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The Count's Millions

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It was a Thursday evening, the fifteenth of October; and although only half-past six o'clock, it had been dark for some time already. The weather was cold, and the sky was as black as ink, while the wind blew tempestuously, and the rain fell in torrents.

The servants at the Hotel de Chalusse, one of the most magnificent mansions in the Rue de Courcelles in Paris, were assembled in the porter's lodge, a little building comprising a couple of rooms standing on the right hand side of the great gateway. Here, as in all large mansions, the "concierge" or porter, M. Bourigeau, was a person of immense importance, always able and disposed to make any one who was inclined to doubt his authority, feel it in cruel fashion. As could be easily seen, he held all the other servants in his power. He could let them absent themselves without leave, if he chose, and conceal all returns late at night after the closing of public balls and wine-shops. Thus, it is needless to say that M. Bourigeau and his wife were treated by their fellow-servants with the most servile adulation.

The owner of the house was not at home that evening, so that M. Casimir, the count's head valet, was serving coffee for the benefit of all the retainers. And while the company sipped the fragrant beverage which had been generously tinctured with cognac, provided by the butler, they all united in abusing their common enemy, the master of the house. For the time being, a pert little waiting-maid, with an odious turn-up nose, had the floor. She was addressing her remarks to a big, burly, and rather insolent-looking fellow, who had been added only the evening before to the corps of footmen. "The place is really intolerable," she was saying. "The wages are high, the food of the very best, the livery just such as would show off a good-looking man to the best advantage, and Madame Leon, the housekeeper, who has entire charge of everything, is not too lynx-eyed."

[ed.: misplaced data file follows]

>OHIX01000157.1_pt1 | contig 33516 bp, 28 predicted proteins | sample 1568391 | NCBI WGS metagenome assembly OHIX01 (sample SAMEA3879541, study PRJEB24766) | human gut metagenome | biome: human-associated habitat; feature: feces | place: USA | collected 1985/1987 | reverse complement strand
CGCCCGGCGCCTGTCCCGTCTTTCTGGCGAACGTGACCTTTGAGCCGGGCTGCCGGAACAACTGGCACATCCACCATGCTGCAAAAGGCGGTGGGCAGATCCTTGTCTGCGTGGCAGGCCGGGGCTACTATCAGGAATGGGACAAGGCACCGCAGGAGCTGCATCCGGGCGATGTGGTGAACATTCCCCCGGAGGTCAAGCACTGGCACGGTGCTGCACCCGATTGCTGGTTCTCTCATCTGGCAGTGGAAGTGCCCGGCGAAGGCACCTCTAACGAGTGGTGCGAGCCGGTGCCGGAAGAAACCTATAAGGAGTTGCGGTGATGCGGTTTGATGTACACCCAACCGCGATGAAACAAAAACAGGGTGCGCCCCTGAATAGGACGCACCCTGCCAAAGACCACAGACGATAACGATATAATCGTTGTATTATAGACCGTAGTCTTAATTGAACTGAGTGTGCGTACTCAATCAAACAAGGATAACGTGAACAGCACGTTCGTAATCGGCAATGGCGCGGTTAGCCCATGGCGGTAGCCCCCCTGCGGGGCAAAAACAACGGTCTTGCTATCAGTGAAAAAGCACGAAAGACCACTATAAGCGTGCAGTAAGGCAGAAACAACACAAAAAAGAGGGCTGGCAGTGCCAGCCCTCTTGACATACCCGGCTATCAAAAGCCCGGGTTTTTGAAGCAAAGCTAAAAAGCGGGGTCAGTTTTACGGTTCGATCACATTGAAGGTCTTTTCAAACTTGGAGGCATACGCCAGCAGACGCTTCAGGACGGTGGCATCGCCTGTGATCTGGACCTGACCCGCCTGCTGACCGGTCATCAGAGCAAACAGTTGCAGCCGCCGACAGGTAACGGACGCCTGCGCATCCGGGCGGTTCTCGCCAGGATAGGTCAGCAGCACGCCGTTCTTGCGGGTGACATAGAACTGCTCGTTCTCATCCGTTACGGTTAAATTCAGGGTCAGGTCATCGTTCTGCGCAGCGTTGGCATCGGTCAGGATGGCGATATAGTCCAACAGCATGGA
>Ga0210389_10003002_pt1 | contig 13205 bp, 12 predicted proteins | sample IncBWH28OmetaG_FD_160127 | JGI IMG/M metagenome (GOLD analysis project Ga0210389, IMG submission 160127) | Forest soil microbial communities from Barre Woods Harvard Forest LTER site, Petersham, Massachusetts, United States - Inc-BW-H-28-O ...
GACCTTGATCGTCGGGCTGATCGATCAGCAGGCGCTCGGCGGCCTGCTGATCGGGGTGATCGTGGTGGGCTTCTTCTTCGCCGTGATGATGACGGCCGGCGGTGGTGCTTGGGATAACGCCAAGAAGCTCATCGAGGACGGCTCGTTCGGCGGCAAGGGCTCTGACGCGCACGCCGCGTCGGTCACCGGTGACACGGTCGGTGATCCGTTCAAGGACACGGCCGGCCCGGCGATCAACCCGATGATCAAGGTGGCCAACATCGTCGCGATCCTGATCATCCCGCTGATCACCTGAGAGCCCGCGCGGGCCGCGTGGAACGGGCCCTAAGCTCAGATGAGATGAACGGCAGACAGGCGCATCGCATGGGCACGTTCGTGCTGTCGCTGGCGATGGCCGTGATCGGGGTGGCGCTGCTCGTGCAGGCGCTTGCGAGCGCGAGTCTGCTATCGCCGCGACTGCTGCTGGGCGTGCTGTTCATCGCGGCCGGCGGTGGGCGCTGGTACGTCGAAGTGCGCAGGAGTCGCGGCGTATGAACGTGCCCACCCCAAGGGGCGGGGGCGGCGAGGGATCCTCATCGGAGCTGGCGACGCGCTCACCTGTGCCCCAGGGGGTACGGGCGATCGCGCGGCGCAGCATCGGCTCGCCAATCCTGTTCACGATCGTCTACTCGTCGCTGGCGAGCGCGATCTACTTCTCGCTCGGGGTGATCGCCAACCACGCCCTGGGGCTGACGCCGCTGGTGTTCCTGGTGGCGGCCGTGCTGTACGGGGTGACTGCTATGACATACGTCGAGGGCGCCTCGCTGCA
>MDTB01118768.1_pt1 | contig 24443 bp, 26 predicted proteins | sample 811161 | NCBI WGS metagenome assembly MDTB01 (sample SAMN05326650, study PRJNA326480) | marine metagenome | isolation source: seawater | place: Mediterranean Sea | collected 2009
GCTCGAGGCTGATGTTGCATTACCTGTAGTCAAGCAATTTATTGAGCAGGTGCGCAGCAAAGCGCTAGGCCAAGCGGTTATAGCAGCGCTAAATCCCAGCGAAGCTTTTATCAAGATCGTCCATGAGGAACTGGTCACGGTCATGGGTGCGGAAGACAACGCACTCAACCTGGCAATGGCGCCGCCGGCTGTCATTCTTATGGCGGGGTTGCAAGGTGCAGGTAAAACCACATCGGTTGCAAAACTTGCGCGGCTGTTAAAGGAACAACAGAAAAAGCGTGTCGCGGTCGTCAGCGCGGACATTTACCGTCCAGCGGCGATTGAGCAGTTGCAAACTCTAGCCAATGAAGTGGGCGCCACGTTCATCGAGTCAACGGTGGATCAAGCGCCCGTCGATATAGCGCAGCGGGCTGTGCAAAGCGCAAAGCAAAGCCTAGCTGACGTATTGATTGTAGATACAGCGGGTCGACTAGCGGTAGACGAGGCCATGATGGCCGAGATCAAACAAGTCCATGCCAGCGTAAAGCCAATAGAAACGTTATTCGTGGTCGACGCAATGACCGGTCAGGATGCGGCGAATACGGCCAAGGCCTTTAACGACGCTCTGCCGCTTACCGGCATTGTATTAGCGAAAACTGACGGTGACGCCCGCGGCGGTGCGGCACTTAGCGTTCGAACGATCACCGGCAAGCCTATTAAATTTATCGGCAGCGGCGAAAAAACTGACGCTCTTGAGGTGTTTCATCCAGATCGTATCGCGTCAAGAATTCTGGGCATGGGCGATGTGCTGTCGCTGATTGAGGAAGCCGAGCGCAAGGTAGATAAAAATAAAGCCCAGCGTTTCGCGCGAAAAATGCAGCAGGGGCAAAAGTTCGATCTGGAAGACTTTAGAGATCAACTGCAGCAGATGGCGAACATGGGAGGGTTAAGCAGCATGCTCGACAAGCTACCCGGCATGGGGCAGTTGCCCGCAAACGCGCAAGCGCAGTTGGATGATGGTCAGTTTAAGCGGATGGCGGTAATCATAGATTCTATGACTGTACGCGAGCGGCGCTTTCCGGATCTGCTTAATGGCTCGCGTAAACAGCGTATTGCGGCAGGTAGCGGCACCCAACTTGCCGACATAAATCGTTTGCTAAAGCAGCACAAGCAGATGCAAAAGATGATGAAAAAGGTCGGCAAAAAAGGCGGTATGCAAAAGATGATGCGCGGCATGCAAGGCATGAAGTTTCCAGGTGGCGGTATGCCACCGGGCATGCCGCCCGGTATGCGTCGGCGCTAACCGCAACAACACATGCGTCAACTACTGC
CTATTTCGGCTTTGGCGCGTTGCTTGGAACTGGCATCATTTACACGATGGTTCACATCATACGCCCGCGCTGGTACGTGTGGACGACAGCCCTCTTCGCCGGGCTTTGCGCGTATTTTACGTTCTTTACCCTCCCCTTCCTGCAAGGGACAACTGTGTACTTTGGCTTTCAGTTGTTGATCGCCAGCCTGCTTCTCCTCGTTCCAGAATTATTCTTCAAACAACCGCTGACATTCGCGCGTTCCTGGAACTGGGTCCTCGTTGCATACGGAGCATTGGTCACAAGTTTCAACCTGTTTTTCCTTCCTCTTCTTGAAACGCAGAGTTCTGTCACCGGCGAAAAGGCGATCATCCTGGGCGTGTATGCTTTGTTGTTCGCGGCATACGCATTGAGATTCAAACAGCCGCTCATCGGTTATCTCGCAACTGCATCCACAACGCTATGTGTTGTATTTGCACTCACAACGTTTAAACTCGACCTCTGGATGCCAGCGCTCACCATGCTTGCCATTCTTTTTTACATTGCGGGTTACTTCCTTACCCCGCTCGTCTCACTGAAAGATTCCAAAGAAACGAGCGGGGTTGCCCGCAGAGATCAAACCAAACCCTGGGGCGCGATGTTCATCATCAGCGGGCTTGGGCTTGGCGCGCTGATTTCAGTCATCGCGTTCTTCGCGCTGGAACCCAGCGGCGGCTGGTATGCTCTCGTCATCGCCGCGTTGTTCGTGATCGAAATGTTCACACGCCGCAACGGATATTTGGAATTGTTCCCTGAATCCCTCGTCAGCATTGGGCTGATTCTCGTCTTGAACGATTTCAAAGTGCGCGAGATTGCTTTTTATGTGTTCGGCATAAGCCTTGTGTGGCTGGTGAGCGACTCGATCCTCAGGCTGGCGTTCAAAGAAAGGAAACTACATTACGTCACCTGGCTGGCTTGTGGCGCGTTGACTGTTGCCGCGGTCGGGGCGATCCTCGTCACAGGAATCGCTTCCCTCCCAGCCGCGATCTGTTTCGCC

"And the work?"

"A mere nothing. Think, there are eighteen of us to serve only two persons, the count and Mademoiselle Marguerite. But then there is never any pleasure, never any amusement here."

"What! is one bored then?"

"Bored to death. This grand house is worse than a tomb. No receptions, no dinners—nothing. Would you believe it, I have never seen the reception-rooms! They are always closed; and the furniture is dropping to pieces under its coverings. There are not three visitors in the course of a month."

She was evidently incensed, and the new footman seemed to share her indignation. "Why, how is it?" he exclaimed. "Is the count an owl? A man who's not yet fifty years old, and who's said to be worth several millions."

"Yes, millions; you may safely say it—and perhaps ten, perhaps twenty millions too."

"Then all the more reason why there should be something going on here. What does he do with himself alone, all the blessed day?"

"Nothing. He reads in the library, or wanders about the garden. Sometimes, in the evening, he drives with Mademoiselle Marguerite to the Bois de Boulogne in a closed carriage; but that seldom happens. Besides, there is no such thing as teasing the poor man. I've been in the house for six months, and I've never heard him say anything but: 'yes'; 'no'; 'do this'; 'very well'; 'retire.' You would think these are the only words he knows....